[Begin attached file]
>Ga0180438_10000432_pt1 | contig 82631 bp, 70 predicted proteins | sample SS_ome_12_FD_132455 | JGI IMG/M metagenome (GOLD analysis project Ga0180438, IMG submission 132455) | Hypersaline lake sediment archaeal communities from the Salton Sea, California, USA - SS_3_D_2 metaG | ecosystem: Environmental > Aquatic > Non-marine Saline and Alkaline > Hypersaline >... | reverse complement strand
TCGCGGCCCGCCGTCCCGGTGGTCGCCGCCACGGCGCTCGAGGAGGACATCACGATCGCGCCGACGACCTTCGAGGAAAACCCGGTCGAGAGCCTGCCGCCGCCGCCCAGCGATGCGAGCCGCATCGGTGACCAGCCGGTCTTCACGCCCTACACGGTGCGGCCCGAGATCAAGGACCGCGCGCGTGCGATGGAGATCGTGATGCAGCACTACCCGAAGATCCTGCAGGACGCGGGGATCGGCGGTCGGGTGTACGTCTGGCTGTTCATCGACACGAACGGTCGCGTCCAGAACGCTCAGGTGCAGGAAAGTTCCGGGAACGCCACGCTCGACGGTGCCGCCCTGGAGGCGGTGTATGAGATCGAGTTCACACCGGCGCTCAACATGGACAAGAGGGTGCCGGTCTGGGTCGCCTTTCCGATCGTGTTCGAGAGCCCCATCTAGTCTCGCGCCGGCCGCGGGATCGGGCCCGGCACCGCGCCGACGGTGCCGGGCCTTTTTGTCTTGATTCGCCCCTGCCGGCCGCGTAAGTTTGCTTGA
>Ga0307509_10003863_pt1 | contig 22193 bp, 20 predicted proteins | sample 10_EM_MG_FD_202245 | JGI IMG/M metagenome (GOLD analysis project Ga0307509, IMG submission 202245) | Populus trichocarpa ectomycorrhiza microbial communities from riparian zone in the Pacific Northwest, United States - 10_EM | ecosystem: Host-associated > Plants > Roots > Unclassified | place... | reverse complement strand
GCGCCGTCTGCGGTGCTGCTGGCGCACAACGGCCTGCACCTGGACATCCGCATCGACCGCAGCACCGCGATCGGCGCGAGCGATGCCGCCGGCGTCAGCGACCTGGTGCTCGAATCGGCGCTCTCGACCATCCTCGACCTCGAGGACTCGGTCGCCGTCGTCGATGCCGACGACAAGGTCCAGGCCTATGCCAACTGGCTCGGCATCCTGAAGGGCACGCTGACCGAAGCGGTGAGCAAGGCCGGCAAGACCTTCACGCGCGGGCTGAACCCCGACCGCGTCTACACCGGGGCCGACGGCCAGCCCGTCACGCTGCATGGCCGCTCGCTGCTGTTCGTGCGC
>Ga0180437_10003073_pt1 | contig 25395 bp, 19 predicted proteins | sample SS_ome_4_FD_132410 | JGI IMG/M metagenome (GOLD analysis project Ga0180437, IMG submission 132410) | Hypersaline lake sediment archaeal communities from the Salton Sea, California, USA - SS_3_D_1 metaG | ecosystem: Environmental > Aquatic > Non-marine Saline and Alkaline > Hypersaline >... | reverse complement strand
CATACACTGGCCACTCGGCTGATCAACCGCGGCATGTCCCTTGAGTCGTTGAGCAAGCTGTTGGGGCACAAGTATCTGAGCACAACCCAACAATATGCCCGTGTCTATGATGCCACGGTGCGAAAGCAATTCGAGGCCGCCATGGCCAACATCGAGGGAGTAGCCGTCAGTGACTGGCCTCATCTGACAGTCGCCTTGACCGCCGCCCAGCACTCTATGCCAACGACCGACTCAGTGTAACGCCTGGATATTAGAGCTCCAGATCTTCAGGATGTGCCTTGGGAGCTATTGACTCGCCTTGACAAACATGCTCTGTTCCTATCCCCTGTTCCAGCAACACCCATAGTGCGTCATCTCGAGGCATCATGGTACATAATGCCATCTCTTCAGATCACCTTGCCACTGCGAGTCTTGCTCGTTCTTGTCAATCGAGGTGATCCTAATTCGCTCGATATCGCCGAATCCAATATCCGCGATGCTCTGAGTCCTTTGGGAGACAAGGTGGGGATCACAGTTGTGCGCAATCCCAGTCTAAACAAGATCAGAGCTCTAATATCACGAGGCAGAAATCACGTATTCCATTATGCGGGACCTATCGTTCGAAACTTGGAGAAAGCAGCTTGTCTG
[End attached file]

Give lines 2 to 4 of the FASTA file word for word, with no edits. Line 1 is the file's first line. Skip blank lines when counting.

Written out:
TCGCGGCCCGCCGTCCCGGTGGTCGCCGCCACGGCGCTCGAGGAGGACATCACGATCGCGCCGACGACCTTCGAGGAAAACCCGGTCGAGAGCCTGCCGCCGCCGCCCAGCGATGCGAGCCGCATCGGTGACCAGCCGGTCTTCACGCCCTACACGGTGCGGCCCGAGATCAAGGACCGCGCGCGTGCGATGGAGATCGTGATGCAGCACTACCCGAAGATCCTGCAGGACGCGGGGATCGGCGGTCGGGTGTACGTCTGGCTGTTCATCGACACGAACGGTCGCGTCCAGAACGCTCAGGTGCAGGAAAGTTCCGGGAACGCCACGCTCGACGGTGCCGCCCTGGAGGCGGTGTATGAGATCGAGTTCACACCGGCGCTCAACATGGACAAGAGGGTGCCGGTCTGGGTCGCCTTTCCGATCGTGTTCGAGAGCCCCATCTAGTCTCGCGCCGGCCGCGGGATCGGGCCCGGCACCGCGCCGACGGTGCCGGGCCTTTTTGTCTTGATTCGCCCCTGCCGGCCGCGTAAGTTTGCTTGA
>Ga0307509_10003863_pt1 | contig 22193 bp, 20 predicted proteins | sample 10_EM_MG_FD_202245 | JGI IMG/M metagenome (GOLD analysis project Ga0307509, IMG submission 202245) | Populus trichocarpa ectomycorrhiza microbial communities from riparian zone in the Pacific Northwest, United States - 10_EM | ecosystem: Host-associated > Plants > Roots > Unclassified | place... | reverse complement strand
GCGCCGTCTGCGGTGCTGCTGGCGCACAACGGCCTGCACCTGGACATCCGCATCGACCGCAGCACCGCGATCGGCGCGAGCGATGCCGCCGGCGTCAGCGACCTGGTGCTCGAATCGGCGCTCTCGACCATCCTCGACCTCGAGGACTCGGTCGCCGTCGTCGATGCCGACGACAAGGTCCAGGCCTATGCCAACTGGCTCGGCATCCTGAAGGGCACGCTGACCGAAGCGGTGAGCAAGGCCGGCAAGACCTTCACGCGCGGGCTGAACCCCGACCGCGTCTACACCGGGGCCGACGGCCAGCCCGTCACGCTGCATGGCCGCTCGCTGCTGTTCGTGCGC